I was amazed to learn that it is also valued for its liver protective, anti viral and anti cancer properties. The root of the plant is of medicinal value and it’s active constituents are glabridin, glycyrrhizin, and isoliquiritigenin. Chandrasekaran and colleagues showed that the root extract inhibits prostraglandins, thromboxane and leukotriene. Why aren’t we recommending it for all people above fifty decades? We could do away with using pain killers with their list of side effects perhaps. Do you know why? I would love to know why we stopped using a natural root. Someone once told me that licorice grows wild and is difficult to find in large quantities. If that is true (please, correct me if I am wrong), then I suppose using pain killers is the easier option.

Now, I checked out the pink and black varieties available at the chain drug stores. They may be called licorice but they have no licorice extracts in them. So, please find genuine licorice extract containing sources. If you know of any, would you please, leave a comment so that our readers may try your sources too?

Do be cautious and read the list of adverse effects that may come from having too much licorice. So, please treat this medicinal plant with respect and use in moderation. It could decrease libido in men, and cause paralysis, interfere with hormonal therapy and interfere with anti coagulants.

glycyrrhiza radix roots

The Sloan Kettering Herbal Medicine site discusses the various uses of this plant as a tonic, expectorant and a demulcent in Ayurveda and as a detoxifier and to enhance the effects of other components of a herbal mixture of Chinese medicine. In addition, Somjen and colleagues of the Tel Aviv Medical School have shown that the root has estrogenic activity (J. Steroid Chem and Mol Biol.; 2004) and has been used for this condition in a mixture of Chinese medicine for female issues. Somjen and colleagues suggest the constituents of the root extract may be used for estrogen replacement therapy in post menopausal women, and I hope to update you about clinical studies on this.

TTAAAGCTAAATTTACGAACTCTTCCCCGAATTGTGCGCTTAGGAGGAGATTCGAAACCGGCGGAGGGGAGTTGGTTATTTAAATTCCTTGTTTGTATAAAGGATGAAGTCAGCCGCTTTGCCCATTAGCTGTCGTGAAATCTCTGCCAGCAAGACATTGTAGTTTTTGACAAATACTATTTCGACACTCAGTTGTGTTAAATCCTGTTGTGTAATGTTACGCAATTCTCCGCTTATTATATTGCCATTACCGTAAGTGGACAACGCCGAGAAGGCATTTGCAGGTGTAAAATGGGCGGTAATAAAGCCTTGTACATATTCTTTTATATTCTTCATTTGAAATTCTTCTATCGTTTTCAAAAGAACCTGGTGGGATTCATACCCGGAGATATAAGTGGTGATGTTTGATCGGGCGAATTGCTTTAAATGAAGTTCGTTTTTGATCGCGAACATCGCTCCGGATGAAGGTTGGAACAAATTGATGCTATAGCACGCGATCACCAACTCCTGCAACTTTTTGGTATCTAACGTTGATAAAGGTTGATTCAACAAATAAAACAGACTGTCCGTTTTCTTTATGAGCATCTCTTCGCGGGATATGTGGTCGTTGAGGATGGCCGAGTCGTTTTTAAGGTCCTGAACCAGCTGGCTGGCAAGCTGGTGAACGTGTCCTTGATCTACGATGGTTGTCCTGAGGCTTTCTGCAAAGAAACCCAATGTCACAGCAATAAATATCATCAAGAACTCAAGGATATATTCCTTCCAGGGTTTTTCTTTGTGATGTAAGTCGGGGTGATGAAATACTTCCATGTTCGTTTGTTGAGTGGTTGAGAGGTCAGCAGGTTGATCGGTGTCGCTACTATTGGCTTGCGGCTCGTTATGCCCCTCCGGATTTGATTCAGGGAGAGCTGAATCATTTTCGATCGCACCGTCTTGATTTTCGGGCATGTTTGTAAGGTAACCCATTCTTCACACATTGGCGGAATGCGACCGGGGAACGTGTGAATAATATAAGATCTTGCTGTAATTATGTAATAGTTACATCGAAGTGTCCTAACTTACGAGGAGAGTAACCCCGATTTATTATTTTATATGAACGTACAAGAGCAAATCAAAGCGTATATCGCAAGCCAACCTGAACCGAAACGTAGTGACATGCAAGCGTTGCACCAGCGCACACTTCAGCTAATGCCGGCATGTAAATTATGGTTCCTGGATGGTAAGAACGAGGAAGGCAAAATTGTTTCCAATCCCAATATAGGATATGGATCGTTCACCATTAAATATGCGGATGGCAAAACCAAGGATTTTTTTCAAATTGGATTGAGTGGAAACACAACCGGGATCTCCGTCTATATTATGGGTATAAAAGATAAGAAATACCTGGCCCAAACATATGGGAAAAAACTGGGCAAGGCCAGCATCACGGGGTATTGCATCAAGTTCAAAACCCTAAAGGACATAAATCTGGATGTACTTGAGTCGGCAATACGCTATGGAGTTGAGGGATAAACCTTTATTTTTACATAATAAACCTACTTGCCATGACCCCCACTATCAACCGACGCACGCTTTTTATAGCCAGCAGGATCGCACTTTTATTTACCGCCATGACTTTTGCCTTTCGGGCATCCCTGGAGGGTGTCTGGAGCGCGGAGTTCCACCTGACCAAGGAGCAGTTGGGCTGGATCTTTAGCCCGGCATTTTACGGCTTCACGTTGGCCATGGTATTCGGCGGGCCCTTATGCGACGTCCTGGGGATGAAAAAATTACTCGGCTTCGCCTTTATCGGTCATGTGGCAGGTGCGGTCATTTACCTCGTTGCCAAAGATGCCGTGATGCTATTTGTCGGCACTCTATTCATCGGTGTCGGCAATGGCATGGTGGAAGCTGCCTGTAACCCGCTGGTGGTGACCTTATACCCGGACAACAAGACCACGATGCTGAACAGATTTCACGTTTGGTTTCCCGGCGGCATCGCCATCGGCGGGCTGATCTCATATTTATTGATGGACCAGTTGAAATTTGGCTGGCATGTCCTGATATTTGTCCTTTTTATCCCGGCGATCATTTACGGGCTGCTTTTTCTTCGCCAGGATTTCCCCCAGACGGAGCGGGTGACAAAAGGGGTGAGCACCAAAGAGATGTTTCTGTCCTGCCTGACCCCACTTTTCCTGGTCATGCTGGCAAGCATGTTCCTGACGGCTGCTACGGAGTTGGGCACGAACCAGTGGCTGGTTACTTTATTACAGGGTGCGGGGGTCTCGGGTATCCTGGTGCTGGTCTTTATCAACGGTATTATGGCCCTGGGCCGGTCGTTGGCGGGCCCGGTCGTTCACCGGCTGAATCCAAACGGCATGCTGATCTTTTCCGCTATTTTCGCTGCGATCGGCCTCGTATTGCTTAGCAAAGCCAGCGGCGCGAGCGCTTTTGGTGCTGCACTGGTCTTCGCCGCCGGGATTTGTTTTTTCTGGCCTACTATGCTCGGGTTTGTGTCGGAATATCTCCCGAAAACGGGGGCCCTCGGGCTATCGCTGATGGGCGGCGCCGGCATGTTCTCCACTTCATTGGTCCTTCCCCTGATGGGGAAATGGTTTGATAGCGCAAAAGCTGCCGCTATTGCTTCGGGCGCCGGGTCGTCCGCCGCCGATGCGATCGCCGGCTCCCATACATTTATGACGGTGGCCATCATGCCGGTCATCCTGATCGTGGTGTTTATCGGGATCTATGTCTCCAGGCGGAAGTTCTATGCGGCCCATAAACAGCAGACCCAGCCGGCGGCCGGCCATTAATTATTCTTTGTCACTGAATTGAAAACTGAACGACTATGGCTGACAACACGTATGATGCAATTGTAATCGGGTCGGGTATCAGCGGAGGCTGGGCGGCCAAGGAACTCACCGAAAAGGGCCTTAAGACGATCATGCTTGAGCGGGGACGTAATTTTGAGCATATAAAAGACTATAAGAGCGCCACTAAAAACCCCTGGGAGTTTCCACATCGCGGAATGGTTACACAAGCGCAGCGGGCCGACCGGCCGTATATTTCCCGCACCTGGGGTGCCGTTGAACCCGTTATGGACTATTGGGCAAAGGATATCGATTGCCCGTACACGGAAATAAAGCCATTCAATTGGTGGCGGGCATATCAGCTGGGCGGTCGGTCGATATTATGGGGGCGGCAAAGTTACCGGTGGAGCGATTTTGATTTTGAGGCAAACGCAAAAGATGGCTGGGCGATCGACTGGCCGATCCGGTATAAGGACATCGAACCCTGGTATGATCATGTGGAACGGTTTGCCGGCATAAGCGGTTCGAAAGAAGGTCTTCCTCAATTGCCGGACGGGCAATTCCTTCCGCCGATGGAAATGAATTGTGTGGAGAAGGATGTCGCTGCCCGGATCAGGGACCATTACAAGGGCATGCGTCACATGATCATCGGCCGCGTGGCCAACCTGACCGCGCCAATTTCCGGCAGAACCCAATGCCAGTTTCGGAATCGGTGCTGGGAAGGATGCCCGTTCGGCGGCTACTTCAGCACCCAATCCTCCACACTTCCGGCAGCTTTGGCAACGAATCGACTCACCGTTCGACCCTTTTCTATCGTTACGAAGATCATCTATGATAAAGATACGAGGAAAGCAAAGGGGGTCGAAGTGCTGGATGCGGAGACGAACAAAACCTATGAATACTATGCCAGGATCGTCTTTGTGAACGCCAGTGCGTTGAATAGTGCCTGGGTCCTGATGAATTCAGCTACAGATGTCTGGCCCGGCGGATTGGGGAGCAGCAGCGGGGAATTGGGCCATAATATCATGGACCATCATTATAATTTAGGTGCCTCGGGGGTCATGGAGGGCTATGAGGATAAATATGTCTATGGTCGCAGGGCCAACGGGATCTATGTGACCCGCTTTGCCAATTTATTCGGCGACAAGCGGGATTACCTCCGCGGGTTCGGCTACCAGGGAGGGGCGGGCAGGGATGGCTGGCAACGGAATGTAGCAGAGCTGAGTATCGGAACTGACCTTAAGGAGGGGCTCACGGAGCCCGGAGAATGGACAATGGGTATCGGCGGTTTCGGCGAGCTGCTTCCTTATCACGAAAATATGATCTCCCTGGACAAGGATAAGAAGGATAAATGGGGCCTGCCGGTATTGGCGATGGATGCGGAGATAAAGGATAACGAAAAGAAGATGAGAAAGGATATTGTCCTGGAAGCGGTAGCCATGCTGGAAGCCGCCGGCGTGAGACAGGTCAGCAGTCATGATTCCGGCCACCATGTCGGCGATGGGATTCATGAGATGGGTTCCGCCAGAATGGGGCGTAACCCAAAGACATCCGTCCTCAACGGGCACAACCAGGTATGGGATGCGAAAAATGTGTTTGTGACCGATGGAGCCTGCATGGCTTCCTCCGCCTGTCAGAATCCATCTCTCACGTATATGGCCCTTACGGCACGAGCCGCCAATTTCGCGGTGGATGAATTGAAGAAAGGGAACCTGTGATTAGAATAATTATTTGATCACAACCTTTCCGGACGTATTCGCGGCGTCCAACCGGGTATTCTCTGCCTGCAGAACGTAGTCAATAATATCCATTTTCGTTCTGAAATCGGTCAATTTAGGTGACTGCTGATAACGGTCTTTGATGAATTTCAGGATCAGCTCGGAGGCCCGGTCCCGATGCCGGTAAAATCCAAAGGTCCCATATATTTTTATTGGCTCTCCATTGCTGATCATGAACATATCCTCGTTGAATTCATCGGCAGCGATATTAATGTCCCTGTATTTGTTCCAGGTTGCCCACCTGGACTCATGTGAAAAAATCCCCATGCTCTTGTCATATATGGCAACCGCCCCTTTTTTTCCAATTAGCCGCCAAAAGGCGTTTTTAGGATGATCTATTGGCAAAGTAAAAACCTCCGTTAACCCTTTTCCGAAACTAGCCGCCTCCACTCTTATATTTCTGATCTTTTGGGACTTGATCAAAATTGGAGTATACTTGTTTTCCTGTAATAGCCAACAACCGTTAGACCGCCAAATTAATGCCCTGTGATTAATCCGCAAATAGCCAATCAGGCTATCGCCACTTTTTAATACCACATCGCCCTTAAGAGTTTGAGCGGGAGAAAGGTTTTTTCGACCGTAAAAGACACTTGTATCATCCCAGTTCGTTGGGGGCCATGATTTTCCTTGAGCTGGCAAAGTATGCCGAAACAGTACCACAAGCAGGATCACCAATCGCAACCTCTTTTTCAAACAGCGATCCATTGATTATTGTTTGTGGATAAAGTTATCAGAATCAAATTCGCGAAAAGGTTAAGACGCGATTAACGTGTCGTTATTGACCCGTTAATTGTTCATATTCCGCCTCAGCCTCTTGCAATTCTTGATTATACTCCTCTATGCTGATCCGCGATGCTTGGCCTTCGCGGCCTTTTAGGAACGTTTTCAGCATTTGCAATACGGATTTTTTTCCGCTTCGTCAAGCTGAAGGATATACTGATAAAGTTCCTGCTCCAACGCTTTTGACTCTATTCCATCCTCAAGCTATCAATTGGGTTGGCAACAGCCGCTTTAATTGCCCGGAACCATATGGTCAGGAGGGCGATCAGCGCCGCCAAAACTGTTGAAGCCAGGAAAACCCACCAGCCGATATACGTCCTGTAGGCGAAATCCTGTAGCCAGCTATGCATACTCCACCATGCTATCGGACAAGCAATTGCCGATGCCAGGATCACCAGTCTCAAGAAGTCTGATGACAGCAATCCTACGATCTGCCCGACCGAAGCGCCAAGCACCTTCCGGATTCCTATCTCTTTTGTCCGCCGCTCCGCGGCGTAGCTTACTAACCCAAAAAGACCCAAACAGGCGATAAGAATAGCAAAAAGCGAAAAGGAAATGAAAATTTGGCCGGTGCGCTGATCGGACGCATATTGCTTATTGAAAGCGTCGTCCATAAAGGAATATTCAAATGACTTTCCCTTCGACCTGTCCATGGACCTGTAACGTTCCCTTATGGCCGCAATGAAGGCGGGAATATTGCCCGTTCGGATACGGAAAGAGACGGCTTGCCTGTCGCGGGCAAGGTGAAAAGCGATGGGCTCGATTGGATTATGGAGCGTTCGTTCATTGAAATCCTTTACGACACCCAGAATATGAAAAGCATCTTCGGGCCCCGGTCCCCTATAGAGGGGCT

The main ingredient of Licorice which has been researched is Glycyrrhyzin. Before I continue, let me add two warnings:
1) Excess use can be harmful – see below;
2) Pregnant women, or women who are nursing new born, or depressed people should not take Licorice. More on this another time.

What is the active ingredient of licorice and what does it do?
The active ingredient is a glucocorticoid, whose main function is to regulate glucose formation and glucose uptake in the brain.
Ingredients include others too which have not been well-researched yet. Suffice it to say that Licorice should be eaten in moderation. It is an anciet herb with different varieties local to different countries which may vary in ingredient content and hence mode of action. Hence, in different countries, the use of licorice may have different effects.

However, excess use can be harmful. Consume only in minute amounts and then discontinue use after 4-6 weeks if dose is higher temporarily.
Potassium levels may drop significantly with licorice use, so always include potassium rich foods such as a banana or dried apricot along with licorice.

Ancient leaders in the field are Chinese herbalists, Netherland herbalists, Riccardo Baschetti of Padova, Italy, Dr Mark Demitrack of University of Michigan Medical Center and many other unknown local herbalists.

An article on glucocorticoids of scientific value click here: Hope this helps in answering your questions and in pain management. It may be of interest that this article says that stress induces plasma glucocorticoids levels to rise and it is still not known exactly how that happens.

For source of photo click here.

For translations in other languages see an example here.


Filed under Health, Herbs, Women's Health